How Can I Save Money At The Supermarket?



About 15 percent of the average American household budget goes toward meals prepared at home, brown bag lunches, and restaurant and cafeteria food. So if your annual budget is $30,000 you and your family probably spend about $4,500 a year on food.

Here are some tips to help you conserve on your food expenditures.

Don’t shop:
  • With someone else (shopping is easier when you’re alone).
  • When you’re hungry or thirsty (you’ll tend to buy more than you need).
  • When you’re feeling “blue” (you’ll buy things you normally wouldn’t buy).
  • More often than once a week.
  • At convenience stores, except for emergencies (they tend to be more expensive than supermarkets).
Before you shop:
  • Check the newspaper ads for sale items.
  • Set a limit for weekly food purchases. List items and approximate costs. Be sure it is not over your planned budget. Set aside a small amount for “impulse” items so you don’t accidently go over your budget.
  • Clip coupons from magazines and direct mail ads — but only for products you would normally buy and only when cheaper alternatives aren’t available.
  • Find a store that doubles the value of manufacturers’ coupons or allows you to use a store and a manufacturer coupon toward the same item. If your grocer runs out of an advertised item, ask for a rain check.
While at the supermarket:
  • Stick to your shopping list. If you can’t find a particular item, substitute a similar item.
  • Buy in bulk. This goes for pasta, canned goods and other nonperishable items.
  • Pay attention to packaging. For example, frozen juice concentrate costs less than juice sold in cartons.
  • Search the “day-old” baked goods section of supermarkets or bakeries. If cans are not pierced or packages are not opened, marked-down foods are safe to eat and may be a good buy.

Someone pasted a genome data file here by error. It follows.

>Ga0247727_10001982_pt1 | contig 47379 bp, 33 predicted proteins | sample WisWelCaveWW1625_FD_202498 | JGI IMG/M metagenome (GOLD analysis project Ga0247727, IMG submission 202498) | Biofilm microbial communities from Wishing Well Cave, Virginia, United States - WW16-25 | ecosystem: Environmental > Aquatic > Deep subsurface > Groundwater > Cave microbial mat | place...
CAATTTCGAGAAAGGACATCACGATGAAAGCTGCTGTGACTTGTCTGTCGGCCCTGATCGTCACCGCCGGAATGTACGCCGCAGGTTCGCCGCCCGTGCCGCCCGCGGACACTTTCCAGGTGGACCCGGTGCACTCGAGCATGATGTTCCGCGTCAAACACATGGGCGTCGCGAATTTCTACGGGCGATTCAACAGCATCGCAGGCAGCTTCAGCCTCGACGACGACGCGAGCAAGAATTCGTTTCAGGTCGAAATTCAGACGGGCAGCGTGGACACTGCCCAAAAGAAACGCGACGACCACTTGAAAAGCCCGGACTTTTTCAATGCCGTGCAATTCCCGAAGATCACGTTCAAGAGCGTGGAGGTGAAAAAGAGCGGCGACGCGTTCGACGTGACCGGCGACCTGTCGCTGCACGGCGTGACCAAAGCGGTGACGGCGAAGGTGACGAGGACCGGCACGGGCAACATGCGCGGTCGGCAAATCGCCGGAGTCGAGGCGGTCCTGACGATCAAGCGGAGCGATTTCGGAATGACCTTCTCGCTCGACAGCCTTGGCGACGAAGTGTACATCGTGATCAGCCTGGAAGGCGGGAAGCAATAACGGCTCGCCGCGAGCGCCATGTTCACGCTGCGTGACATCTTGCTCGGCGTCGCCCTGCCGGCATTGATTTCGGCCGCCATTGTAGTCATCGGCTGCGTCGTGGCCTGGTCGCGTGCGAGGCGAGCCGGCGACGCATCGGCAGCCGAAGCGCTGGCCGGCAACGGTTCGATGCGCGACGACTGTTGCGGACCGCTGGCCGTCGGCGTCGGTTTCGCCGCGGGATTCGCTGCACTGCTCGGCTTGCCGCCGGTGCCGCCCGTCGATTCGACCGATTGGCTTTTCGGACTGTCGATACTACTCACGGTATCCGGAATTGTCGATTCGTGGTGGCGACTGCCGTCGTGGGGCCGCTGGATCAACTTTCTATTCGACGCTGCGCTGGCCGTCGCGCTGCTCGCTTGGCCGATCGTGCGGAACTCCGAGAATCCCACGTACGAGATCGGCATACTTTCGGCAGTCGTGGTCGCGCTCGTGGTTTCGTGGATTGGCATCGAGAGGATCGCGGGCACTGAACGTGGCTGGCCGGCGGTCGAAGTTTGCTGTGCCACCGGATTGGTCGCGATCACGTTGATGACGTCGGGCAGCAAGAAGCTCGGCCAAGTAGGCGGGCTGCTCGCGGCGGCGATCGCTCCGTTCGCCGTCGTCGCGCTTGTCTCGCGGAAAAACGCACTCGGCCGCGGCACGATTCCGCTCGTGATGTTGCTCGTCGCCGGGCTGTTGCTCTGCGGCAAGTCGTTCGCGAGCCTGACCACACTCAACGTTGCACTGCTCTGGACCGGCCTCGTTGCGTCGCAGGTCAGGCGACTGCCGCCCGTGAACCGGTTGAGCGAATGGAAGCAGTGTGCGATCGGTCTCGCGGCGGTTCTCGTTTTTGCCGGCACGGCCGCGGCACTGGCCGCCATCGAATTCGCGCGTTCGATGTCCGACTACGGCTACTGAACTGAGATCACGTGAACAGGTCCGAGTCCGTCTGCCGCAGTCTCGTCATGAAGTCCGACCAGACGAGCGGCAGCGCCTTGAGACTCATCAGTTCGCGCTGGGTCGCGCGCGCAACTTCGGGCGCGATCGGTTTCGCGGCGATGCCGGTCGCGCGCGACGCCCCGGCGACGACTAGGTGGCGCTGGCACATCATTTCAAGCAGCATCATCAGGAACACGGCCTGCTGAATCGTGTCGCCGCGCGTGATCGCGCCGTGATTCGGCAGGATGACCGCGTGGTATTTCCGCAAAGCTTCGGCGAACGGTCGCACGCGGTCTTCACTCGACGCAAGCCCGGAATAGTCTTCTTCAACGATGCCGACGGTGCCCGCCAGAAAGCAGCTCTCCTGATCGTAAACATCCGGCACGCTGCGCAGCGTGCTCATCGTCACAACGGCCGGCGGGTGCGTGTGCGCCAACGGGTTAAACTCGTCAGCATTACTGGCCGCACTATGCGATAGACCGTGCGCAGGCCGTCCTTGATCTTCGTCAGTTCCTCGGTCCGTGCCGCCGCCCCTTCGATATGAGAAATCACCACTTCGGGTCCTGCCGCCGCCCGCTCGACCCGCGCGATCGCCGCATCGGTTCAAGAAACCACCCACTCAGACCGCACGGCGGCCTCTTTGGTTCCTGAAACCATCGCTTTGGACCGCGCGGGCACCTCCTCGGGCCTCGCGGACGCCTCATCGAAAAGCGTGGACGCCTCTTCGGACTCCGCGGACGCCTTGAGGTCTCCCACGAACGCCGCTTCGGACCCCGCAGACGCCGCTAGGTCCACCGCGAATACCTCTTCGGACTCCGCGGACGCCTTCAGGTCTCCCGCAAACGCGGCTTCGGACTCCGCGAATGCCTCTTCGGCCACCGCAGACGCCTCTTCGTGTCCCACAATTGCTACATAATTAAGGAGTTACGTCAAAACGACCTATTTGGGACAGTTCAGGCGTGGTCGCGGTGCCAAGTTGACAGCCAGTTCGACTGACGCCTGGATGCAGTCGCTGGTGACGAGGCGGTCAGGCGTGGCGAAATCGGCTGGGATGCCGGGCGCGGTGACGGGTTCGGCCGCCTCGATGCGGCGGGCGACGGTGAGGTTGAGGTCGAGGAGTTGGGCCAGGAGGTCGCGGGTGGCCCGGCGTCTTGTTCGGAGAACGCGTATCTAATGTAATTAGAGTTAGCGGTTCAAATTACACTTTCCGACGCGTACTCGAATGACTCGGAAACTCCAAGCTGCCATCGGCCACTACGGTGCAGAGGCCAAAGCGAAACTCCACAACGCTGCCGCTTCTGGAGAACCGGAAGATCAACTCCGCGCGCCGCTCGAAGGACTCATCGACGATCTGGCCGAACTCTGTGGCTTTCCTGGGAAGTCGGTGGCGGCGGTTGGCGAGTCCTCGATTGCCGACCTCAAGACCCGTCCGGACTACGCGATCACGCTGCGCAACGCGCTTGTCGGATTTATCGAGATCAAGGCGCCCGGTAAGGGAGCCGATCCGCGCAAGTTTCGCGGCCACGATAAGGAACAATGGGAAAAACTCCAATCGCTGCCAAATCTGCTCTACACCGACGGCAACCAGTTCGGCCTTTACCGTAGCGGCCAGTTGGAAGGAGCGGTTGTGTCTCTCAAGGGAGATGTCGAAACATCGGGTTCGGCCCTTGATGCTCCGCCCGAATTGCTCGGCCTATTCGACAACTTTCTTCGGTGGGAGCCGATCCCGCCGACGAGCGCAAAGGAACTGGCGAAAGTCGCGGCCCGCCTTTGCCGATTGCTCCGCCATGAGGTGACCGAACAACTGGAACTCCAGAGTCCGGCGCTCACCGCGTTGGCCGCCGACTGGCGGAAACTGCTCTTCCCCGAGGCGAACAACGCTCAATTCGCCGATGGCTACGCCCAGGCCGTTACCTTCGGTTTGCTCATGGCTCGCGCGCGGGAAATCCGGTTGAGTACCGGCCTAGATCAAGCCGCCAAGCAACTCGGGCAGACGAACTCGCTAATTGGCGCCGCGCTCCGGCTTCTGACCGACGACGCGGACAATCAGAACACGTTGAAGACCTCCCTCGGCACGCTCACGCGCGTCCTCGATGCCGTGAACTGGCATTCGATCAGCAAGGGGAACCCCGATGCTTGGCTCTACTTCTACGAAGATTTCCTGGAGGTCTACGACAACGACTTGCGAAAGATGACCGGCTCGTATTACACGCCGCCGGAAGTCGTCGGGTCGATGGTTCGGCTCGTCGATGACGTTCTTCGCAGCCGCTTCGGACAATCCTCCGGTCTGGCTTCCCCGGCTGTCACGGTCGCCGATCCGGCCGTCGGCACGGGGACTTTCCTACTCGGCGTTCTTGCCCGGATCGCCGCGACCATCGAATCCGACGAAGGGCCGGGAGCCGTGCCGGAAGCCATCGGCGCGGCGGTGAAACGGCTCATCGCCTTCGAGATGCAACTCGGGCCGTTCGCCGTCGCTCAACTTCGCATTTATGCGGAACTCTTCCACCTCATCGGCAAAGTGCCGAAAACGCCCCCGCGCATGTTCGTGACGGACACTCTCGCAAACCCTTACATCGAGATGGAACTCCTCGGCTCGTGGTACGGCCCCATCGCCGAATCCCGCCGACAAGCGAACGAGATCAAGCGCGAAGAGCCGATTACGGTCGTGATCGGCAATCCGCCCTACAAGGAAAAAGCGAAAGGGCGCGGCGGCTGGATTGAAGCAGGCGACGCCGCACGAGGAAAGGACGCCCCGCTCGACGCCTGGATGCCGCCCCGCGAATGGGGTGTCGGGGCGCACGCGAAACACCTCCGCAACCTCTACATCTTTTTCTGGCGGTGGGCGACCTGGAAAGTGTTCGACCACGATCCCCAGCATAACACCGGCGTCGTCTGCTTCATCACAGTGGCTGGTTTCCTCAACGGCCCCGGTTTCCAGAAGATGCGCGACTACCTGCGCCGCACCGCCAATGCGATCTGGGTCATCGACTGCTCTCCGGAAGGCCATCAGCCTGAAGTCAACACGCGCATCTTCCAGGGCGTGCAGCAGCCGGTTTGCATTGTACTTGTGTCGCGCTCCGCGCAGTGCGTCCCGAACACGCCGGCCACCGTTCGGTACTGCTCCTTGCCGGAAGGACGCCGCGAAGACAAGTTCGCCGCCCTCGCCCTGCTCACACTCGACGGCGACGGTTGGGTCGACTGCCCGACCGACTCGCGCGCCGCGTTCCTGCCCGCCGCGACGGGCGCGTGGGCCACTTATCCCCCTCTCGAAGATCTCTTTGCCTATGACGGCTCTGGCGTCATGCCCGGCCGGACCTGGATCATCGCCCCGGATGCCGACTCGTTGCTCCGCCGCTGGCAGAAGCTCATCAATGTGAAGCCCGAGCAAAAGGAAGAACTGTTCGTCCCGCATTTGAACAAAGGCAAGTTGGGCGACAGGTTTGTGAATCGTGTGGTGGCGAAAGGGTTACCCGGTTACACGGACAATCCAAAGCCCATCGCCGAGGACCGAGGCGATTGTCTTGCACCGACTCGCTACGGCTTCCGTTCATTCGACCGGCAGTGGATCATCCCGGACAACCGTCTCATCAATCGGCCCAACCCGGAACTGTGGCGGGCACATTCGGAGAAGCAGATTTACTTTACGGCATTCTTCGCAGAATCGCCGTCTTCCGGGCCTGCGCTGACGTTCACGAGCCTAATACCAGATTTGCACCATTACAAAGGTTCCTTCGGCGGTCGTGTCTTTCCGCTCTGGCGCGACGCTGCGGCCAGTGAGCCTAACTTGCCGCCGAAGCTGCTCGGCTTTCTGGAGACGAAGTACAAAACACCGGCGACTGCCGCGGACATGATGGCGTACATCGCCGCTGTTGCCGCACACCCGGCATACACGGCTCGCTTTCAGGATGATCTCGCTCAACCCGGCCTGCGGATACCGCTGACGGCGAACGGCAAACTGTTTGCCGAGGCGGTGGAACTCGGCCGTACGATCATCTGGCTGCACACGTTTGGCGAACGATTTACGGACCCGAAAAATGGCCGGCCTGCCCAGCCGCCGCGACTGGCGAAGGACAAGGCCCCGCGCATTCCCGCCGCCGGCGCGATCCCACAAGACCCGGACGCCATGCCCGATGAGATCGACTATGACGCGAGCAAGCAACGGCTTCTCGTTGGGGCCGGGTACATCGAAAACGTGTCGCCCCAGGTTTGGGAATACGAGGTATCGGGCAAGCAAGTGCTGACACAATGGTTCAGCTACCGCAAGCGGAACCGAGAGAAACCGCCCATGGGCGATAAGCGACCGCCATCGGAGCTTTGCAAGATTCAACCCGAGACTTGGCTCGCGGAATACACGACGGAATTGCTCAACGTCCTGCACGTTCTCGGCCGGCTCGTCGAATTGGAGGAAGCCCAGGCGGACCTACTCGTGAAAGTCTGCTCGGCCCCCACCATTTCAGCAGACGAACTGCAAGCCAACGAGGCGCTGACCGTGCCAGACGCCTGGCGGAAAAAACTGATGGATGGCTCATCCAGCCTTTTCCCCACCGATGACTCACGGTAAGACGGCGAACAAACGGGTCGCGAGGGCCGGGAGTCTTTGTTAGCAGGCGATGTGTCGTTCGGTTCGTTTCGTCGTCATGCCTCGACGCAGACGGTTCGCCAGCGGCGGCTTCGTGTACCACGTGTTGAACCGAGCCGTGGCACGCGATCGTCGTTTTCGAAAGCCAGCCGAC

• Check end-of-aisle displays for more markdowns, but be sure they are really bargains. Sometimes they are regularly priced items in a different location.
  • Avoid buying expensive snack foods, single-serving dinner entrees, or impulse products placed at eye level in the grocery stores.
  • Avoid heavily prepared deli items such as fruit salads or shish kebabs. Cut your own meat and save. Precut melons and prepared salad greens usually are considerably more expensive per pound than if you buy the whole items and cut and assemble them yourself.
  • Stock up on staples. Use nonfat dry milk for baking, or combine it with whole milk for drinking. Having powdered milk on hand will reduce emergency trips to the supermarket.
  • Take a pocket calculator with you when shopping. Study unit prices which are found on the shelf by the item. When unit prices are not given, divide the price by the number of ounces or pounds to allow comparison between different size packages.
  • Think about how many servings you can get from a product. A pound of round steak will provide about four servings, while a pound of blade steak will yield two servings.
  • Don’t assume the largest size of a product is the best buy - especially if you’re using a coupon. A 75 cent coupon, doubled, could make the smallest size of a product less expensive.
  • Check expiration dates.
  • Go right home after food shopping so you can store perishable foods immediately.

Posted on 12 Jun 2000

Barbara Rowe
Family Resource Management Specialist
Charlotte Brennand
Food Safety Specialist

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